Right now, however, it’s better to be quite conservative. A poll released on Aug. 9 is just not going to be all that much more informative than one released on July 9, especially if there haven’t been major intervening news events during the period. The trendlines you see at some other Web sites are probably fluctuating upward and downward much more than they should.
Loess regression is a fairly “smart” method, and even a conservative application of it could still potentially perceive a shift in the polls in the summer. Certainly, if the national tracking polls had also shown a shift toward Mr. Obama, we would be seeing some fireworks in the model right now.
Even then, however, national polls are just one of the things you should be looking at to make an election forecast. The other critical factors are state polls and the economic numbers. Our model hedges against the national polls by combining the state polls with them, and then also, hedges against the polls in general by combining them with our economic index. Of these three things, the national polls probably have the least influence on the forecast at this stage of the campaign.
To be clear, the model has shown a favorable trend for Mr. Obama lately. His chances of winning the Electoral College rose to 73.3 percent on Wednesday, a new high. His projected margin of victory over Mr. Romney in the national popular vote, 2.8 percentage points, is also a new high.
But the shift is more because the consensus of evidence has been slightlyfavorable to Mr. Obama than any one piece of evidence pointing toward a major inflection point in the race.
Silver has a point, of course. We are still relatively early in the race. Two of the biggest potential game changers, the political conventions, are weeks away and, like 2008, they will be held back-to-back after which the candidates will go straight into post Labor Day campaigning. The debates are two months away. Between all of that, there will be plenty of things that can potentially change the shape of this race on a dime like the collapse of Lehman Brothers changed the nature of the 2008 race in mid-September, making an Obama victory inevitable. There are economic statistic yet to come out, and every indication that they will continue to show the same at-best stagnant economy we’ve seen since April. Gas prices are starting to rise thanks both to rising oil prices and a refinery fire in California. Food prices are rising thanks to a drought that is reducing the supply of usable corn and other food staples. Any one, or all, of these could change the nature of the race inside of a few days.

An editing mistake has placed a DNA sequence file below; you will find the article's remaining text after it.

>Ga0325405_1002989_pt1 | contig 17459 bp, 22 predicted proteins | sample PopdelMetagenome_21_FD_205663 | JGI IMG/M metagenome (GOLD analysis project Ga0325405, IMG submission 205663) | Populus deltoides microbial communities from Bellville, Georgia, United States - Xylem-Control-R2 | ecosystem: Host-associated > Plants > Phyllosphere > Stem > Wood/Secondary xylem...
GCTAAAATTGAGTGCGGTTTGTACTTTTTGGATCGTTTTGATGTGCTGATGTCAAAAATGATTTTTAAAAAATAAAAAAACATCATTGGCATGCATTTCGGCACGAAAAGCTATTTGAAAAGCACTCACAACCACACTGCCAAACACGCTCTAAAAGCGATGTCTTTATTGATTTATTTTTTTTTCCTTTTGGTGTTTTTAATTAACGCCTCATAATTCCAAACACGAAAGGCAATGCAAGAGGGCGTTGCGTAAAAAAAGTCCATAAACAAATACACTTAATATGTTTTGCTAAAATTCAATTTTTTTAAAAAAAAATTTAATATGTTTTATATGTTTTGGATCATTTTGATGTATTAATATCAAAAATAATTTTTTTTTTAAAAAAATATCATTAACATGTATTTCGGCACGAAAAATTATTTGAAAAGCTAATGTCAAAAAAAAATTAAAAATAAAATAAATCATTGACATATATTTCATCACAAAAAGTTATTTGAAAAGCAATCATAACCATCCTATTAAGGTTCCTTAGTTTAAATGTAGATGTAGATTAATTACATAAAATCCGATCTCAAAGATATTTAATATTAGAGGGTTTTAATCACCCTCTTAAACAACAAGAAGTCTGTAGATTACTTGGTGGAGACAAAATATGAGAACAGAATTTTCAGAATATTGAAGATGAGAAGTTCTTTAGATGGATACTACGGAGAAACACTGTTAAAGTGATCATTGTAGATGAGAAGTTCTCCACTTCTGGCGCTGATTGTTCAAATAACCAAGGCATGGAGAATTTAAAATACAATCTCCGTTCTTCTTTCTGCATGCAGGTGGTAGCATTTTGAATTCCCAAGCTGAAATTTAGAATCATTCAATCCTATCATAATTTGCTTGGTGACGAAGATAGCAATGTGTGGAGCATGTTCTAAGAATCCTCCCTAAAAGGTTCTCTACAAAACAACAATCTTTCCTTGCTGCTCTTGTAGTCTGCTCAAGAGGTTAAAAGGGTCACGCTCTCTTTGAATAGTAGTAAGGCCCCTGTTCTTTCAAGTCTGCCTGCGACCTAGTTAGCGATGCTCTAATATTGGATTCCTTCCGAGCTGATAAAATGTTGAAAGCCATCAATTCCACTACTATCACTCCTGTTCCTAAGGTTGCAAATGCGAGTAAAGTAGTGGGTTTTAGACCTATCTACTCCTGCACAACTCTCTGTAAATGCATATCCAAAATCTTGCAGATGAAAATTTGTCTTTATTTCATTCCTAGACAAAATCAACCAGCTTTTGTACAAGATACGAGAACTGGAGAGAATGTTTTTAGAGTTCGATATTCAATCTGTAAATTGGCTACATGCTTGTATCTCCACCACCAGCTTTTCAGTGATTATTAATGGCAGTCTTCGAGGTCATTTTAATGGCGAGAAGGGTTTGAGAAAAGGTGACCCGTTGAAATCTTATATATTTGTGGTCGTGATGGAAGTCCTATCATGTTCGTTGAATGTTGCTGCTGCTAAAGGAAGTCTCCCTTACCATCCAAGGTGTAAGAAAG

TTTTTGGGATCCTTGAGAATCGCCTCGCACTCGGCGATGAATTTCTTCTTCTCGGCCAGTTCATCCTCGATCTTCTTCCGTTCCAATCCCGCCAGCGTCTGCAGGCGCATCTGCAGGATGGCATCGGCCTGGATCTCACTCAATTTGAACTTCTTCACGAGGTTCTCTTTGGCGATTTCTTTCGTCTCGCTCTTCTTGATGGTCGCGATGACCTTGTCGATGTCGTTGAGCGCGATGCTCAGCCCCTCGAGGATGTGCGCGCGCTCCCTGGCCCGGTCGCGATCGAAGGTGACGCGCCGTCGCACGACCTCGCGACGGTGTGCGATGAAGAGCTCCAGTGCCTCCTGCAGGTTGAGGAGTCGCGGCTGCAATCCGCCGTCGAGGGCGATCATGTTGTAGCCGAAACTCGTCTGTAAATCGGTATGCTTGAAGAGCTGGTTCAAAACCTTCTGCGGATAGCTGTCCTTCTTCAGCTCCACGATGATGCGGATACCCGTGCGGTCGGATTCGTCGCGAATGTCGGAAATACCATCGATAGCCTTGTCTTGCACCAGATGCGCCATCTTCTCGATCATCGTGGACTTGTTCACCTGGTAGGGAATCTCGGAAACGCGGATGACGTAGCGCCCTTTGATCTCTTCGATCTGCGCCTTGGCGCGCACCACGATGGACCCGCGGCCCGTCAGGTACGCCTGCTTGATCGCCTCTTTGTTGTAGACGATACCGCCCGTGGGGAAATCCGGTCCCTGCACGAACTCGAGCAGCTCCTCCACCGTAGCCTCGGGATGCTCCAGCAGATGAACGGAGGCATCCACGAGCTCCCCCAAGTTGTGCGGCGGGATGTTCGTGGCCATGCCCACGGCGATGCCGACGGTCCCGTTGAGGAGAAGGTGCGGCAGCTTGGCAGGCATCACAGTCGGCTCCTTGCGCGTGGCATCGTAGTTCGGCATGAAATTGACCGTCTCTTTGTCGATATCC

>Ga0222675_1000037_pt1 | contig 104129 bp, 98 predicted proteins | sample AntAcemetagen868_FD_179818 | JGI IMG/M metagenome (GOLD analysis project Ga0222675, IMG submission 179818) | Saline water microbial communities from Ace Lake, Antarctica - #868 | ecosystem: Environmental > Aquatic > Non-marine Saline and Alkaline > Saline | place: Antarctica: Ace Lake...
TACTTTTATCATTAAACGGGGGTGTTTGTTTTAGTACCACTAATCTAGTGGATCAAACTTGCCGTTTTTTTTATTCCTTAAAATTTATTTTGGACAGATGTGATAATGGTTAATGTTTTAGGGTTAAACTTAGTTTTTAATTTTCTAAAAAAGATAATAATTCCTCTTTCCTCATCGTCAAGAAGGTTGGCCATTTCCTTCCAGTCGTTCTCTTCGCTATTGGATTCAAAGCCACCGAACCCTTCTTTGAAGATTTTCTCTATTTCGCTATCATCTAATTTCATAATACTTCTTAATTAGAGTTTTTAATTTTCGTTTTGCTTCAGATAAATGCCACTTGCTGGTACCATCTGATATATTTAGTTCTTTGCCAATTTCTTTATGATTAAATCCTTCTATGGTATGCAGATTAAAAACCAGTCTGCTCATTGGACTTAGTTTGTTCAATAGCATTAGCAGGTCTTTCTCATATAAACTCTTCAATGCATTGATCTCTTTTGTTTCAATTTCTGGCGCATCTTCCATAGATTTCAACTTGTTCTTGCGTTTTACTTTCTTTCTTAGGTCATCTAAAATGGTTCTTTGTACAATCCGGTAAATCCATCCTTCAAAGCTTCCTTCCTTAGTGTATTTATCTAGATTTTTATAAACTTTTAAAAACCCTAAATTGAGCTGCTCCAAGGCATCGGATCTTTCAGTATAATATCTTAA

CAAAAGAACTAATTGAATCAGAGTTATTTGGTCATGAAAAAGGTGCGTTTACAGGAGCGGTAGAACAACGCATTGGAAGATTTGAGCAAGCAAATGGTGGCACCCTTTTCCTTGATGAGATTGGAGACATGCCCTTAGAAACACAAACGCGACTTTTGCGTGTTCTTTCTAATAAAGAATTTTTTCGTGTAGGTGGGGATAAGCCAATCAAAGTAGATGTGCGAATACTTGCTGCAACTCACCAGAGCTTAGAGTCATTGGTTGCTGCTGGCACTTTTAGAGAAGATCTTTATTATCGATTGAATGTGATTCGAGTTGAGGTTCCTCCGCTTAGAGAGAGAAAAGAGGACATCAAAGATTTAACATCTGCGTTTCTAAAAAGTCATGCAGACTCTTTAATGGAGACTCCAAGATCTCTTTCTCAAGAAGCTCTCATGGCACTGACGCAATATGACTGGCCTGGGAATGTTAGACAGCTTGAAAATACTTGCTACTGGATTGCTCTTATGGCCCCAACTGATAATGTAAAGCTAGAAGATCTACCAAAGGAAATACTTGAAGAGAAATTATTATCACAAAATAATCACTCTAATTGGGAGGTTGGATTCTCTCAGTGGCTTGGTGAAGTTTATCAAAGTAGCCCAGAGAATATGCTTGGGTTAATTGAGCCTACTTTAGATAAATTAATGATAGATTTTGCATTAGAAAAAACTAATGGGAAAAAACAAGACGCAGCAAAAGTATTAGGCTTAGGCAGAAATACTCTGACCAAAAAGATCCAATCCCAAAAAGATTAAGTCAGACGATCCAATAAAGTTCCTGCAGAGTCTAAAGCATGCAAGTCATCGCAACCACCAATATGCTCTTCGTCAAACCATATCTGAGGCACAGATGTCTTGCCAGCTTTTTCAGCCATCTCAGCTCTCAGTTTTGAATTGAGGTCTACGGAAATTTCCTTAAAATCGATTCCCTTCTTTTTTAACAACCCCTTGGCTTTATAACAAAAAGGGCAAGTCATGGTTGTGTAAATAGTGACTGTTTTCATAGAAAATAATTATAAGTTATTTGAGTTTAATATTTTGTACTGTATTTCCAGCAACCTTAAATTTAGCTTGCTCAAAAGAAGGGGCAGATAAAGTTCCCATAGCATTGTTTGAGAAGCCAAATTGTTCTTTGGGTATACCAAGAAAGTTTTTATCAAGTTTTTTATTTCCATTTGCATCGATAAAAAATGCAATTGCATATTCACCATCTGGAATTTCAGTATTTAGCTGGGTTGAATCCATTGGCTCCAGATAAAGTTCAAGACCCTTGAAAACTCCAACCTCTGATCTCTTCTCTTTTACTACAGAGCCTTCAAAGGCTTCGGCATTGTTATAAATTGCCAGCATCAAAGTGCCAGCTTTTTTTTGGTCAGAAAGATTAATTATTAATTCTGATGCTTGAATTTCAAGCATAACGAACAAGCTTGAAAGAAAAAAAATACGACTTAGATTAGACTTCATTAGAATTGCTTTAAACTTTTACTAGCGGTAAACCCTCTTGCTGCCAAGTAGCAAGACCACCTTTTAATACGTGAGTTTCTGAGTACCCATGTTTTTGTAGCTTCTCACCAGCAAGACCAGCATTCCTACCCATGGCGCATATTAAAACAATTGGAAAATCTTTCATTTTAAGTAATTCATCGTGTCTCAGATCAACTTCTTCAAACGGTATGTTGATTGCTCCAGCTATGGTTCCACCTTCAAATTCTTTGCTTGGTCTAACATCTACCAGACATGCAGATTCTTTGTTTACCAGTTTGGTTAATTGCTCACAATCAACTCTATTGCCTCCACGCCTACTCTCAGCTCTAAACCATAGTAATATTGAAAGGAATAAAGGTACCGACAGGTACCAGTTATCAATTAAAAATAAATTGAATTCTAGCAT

Nonetheless, it has been a troubling summer for the Romney campaign, and they’ve got some work to do if they’re going to get back in fighting shape. The VP pick is going to have to end up being essentially flawless, there’s no room this time for a “Game Changer” pick like Sarah Palin (although Romney doesn’t strike me as someone who would be the kind of risk taker McCain was four years ago). That’s why I still think we’re likely to see someone who’s been tested and seasoned like Tim Pawlenty or Rob Portman, with Portman more likely because of Ohio. Despite all the hype we’re hearing this week, I don’t think the Paul Ryan talk is going to go anywhere for the reasons I discussed yesterday. If Romney does take a risk, it’s going to be with someone like Bobby Jindal who has been in Congress, an Assistant Secretary in Cabinet Departments at the Federal and State level, the President of the University of Louisiana, and Governor since 2008. After the VP pick, Romney needs a flawless convention that packages his candidacy and sets the tone for the next three months, and it too needs to basically be flawless. In that last regard, at least it appears as though they’ll be keeping people like Michele Bachmann, Herman Cain, Donald Trump, Ron Paul, and Sarah Palin off the convention dais (although I think it’s still possible Palin will end up speaking.) Basically they need to do something to combat those negative favorability numbers because, if they don’t, then it’s going to be a very tough time between September and November 6th.